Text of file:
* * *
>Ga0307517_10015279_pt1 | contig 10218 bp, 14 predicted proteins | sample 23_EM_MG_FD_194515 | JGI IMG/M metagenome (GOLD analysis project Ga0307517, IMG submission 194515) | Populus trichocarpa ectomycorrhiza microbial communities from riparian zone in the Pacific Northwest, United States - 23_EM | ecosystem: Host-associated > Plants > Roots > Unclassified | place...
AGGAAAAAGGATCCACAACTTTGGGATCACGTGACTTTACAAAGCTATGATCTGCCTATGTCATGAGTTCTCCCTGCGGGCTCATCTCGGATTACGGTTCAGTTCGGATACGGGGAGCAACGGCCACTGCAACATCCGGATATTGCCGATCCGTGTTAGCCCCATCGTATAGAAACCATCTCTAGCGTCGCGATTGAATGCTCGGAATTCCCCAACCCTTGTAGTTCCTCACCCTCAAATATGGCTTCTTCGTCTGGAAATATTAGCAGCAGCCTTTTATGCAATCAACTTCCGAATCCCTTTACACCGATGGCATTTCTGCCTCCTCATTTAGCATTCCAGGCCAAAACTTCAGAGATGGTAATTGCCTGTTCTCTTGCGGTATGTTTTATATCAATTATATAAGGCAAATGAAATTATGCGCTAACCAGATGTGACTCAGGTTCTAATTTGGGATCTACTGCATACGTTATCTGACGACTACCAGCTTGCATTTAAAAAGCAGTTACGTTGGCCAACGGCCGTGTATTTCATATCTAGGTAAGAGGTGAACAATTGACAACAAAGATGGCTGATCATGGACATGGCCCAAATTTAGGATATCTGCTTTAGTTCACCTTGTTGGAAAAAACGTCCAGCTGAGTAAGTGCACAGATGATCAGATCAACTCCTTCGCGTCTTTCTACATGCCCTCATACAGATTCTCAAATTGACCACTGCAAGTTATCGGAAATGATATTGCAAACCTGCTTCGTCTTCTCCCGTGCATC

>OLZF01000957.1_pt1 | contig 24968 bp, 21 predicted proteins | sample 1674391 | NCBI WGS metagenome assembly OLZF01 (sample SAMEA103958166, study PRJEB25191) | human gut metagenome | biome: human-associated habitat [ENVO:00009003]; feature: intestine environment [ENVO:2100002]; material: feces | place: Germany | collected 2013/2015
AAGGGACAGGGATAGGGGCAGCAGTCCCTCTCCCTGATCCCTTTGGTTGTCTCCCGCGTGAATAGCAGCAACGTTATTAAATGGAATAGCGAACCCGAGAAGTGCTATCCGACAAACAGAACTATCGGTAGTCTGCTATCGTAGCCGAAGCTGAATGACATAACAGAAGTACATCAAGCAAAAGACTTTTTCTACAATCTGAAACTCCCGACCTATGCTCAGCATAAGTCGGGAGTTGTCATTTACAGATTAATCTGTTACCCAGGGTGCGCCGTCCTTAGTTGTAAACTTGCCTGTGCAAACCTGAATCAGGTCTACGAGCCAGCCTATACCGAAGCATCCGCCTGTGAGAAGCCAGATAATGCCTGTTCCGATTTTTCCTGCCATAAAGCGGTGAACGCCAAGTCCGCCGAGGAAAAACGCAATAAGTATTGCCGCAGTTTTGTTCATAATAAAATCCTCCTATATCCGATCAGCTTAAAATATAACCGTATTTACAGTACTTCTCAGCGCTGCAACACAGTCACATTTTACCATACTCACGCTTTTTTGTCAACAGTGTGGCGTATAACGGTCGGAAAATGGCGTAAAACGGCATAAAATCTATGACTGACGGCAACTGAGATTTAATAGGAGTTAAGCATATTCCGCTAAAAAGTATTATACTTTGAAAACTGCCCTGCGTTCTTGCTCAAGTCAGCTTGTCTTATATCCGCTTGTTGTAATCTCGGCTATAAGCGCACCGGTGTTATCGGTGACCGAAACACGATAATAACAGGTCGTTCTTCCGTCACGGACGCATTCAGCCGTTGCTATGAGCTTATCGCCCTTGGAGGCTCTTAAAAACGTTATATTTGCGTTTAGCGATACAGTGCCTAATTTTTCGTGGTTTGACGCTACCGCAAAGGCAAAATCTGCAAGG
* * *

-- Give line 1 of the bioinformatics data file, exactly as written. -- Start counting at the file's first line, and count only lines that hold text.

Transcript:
>Ga0307517_10015279_pt1 | contig 10218 bp, 14 predicted proteins | sample 23_EM_MG_FD_194515 | JGI IMG/M metagenome (GOLD analysis project Ga0307517, IMG submission 194515) | Populus trichocarpa ectomycorrhiza microbial communities from riparian zone in the Pacific Northwest, United States - 23_EM | ecosystem: Host-associated > Plants > Roots > Unclassified | place...